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Chapter 3

Management and Organizational Studies 2275A/B Chapter Notes - Chapter 3: Alternative Dispute Resolution, Privative, Certiorari


Department
Management and Organizational Studies
Course Code
MOS 2275A/B
Professor
Susan Toth
Chapter
3

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The Resolution of Disputes: The Courts and
Alternative Litigation
Alternative To Court Action
Alternative Dispute Resolution (ADR): Any strategy that is used as a substitute for
court
There are three main approaches
1. Negotiation
-When the decision making is left in the hands of the disputing parties to work out for
themselves
2. Mediation:
-When a neutral third party assists in coming to a resolution on their own
3. Arbitration:
-When a third party makes a binding decision on behalf of the two parties
I. Advantages if ADR Versus Litigation
ADR gives the people involved much more control over the situation
Fewer procedural issues cause less delays if litigation is avoid
Lengthy court battles can also cause a distraction amongst the parties companies that
are involved
Faster resolutions, fewer parties with fewer lawyers makes things more simple, saving
significant cost for both sides, and keeping the information private to avoid bad
publicity are also reasons ADRs are better options that litigations
Good relationships between parties can also be maintain through ADR
ADR is also available for companies internationally as well as internally
II. Disadvantages of ADR Versus Litigation
ADR cannot ensure a fair hearing for both sides
Courts have powers to demand information, ADR hearings do not
In ADR there are no protections against one party just out powering the other
Litigation because it is public, is an effective deterrent from the same bad behaviour
happening again
ADR decisions are not appealable (kind of are appealable in the case of a arbitration)
III. ADR Mechanisms
A. Negotiation
Should always be the first attempt at a ADR or even before litigation
Either side can withdraw from a negation at any time
Representatives of parties may negotiate on their behalf
Lawyers are good negotiators as long as they are skilled at it and aren't just litigators
!1
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B. Mediation
When a neutral third party facilitates communication but does not make a decision
Mediator finds the common ground between the two parties and ensures both sides
are equally heard
Mediators are trained and are just randoms
Mediation works well when the information being discussed is highly confidential
Both sides need to be involved positively, if blame needs to be handed out or
something of that nature, a meditation likely wont get the job done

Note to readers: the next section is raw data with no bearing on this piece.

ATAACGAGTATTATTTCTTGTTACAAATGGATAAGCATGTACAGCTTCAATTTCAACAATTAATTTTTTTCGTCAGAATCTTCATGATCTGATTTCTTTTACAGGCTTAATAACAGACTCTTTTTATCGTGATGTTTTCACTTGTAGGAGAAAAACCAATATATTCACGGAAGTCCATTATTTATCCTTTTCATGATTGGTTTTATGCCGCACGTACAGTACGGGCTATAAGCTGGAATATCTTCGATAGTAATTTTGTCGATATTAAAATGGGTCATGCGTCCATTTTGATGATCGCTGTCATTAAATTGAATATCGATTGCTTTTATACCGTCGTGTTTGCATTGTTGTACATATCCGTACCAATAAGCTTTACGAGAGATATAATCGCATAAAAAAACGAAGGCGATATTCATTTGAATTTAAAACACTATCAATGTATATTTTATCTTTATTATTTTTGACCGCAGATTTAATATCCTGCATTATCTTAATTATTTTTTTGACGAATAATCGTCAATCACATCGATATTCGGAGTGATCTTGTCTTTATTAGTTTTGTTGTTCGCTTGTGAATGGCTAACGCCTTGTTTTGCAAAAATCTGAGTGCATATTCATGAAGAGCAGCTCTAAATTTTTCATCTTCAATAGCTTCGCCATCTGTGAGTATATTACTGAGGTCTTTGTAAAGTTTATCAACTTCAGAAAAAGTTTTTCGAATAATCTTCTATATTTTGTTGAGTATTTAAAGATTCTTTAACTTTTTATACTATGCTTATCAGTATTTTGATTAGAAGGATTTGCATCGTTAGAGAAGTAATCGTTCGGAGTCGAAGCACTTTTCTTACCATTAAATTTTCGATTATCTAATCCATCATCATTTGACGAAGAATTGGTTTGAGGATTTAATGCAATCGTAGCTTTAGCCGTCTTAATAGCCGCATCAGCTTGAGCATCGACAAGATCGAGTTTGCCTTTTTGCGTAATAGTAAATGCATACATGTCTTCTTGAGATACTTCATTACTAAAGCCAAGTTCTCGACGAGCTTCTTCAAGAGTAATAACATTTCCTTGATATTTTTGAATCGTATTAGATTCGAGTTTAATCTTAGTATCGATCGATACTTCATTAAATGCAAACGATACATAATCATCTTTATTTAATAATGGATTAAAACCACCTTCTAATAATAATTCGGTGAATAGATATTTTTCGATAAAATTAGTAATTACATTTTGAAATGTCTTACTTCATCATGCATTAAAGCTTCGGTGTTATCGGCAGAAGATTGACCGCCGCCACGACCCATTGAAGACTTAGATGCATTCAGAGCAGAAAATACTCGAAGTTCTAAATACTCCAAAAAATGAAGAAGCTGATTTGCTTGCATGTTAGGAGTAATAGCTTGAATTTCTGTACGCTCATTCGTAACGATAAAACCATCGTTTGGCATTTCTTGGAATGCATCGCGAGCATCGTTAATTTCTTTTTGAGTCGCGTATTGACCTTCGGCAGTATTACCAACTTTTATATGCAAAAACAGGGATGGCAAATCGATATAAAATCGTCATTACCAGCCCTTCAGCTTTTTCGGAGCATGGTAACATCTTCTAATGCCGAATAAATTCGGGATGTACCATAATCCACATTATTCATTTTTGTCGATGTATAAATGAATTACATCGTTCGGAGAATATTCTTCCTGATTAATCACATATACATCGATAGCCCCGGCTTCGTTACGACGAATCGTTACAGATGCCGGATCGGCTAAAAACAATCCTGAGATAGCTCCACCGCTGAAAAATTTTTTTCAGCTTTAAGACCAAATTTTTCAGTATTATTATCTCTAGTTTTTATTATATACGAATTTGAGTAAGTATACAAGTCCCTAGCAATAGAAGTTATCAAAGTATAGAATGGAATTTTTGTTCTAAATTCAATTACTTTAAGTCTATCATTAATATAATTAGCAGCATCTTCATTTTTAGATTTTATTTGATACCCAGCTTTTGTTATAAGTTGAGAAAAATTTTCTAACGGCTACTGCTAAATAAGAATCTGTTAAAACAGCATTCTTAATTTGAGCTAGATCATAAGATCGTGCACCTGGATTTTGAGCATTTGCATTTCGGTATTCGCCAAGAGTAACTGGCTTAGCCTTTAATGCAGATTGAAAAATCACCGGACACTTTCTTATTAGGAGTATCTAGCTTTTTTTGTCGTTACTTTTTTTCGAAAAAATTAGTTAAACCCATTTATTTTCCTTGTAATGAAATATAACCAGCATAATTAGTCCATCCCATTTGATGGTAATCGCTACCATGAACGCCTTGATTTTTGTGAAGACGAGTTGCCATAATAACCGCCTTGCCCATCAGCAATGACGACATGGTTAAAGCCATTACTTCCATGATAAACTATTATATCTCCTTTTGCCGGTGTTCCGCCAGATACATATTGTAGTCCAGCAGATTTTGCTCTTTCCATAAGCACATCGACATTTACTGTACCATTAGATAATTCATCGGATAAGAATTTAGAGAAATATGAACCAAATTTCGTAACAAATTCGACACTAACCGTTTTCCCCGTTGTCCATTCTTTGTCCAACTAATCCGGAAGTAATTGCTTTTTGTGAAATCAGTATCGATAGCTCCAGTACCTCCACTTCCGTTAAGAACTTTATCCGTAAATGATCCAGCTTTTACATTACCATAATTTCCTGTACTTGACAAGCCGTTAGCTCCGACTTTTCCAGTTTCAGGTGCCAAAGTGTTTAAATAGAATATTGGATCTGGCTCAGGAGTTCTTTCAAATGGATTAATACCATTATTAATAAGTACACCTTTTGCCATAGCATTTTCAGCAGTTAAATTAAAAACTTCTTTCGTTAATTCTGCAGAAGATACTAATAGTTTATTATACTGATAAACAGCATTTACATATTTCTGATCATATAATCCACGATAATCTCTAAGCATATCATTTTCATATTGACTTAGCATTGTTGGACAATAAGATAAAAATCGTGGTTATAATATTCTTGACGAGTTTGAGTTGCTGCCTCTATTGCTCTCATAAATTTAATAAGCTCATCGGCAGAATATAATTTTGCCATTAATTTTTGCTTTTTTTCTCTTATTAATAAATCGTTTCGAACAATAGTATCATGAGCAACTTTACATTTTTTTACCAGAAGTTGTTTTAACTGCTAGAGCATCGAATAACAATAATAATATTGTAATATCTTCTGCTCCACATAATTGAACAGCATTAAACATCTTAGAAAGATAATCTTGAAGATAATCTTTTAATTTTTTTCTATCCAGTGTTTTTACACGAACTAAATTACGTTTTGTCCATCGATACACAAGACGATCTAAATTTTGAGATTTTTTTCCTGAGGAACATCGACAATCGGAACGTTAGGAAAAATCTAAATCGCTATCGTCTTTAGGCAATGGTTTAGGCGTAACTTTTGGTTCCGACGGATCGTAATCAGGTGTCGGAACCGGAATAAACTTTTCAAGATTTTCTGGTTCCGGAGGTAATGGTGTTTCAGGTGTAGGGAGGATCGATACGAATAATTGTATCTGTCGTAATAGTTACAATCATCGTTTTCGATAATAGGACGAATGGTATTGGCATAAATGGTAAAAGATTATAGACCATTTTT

Successful mediation requires balance of power and a willingness to act in good faith
C. Arbitration
Arbitration is sometimes optional, but in the case of labour disputes, is mandated by a
statute
Arbitration is commonly used to resolves international trade disagreements
The process determined by the parties involved must be fair for both sides
Evidence is presented and cases are summarized for the arbitrator
Decisions can not be appealed, but the process can be overlooked by a court
The decisions that is made by the third party is binding over the other two parties
Mandatory arbitration is more common now
It is much like a litigation but it tends to be cheeper, quicker and much more private
Little certainty or predictability, precedents are also not binding
Typically types of ADR are mixed, it is not always one or the other
Online Dispute Resolutions (ODR) are also being used, they are very cost effective
and will eventually be useable by consumers
British Columbia as ODR’s in a statute that make it an option for small claims and
condemnable disputes
IV. The Courts
Canadian courts are open to the public
-The principle that for justice to be done it has to be seen
-Unless the information is under the helm of national security, then they have in-
camera hearings, so things can be reviewed afterwards
-In cases of sexual assault or crimes against children, the trial is public but names are
not released
Judges adjudicate civil trails and chooses between the two positions present and
makes a reasonable decisions based on the fact him or her thinks there was over a
50% chance of that happening
!2
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Criminal proceedings must be decided without reasonable doubt and can not be made
based on probabilities
The Criminal Code includes all things a person can be charged criminally with,
however there is a much larger scope of things the Crown can prosecute for
V. Trial Courts of the Province
There are also specific courts in some provinces that deal with wills and estates,
these courts are called surrogate or probate courts
I. Recent Developments
Drug treatment courts are being put inlace with he intention of getting addicts help
instead of incarcerating them
Domestic violence courts are also becoming more used because they give
counselling to first time offenders, prosecute the repeat offenders and give support to
victims
Family courts are starting to get in most provinces, these courts only deal with family
matters and therefore have judges that are specialized in these matters
Mental health courts give mentally ill accused patients the opportunity to serve their
time for their crime in treatment facilities to properly help them deal with their issues
Nunavut Court of Justice: Judges are given power of both superior trial courts and
provincial courts so they can hear any case, they also travel around hearing these
cases
Sentencing Circles: Used primarily at the provincial court level for cases involving
aboriginal offenders and victims
-Judges are not minded but the results of these courts
!3
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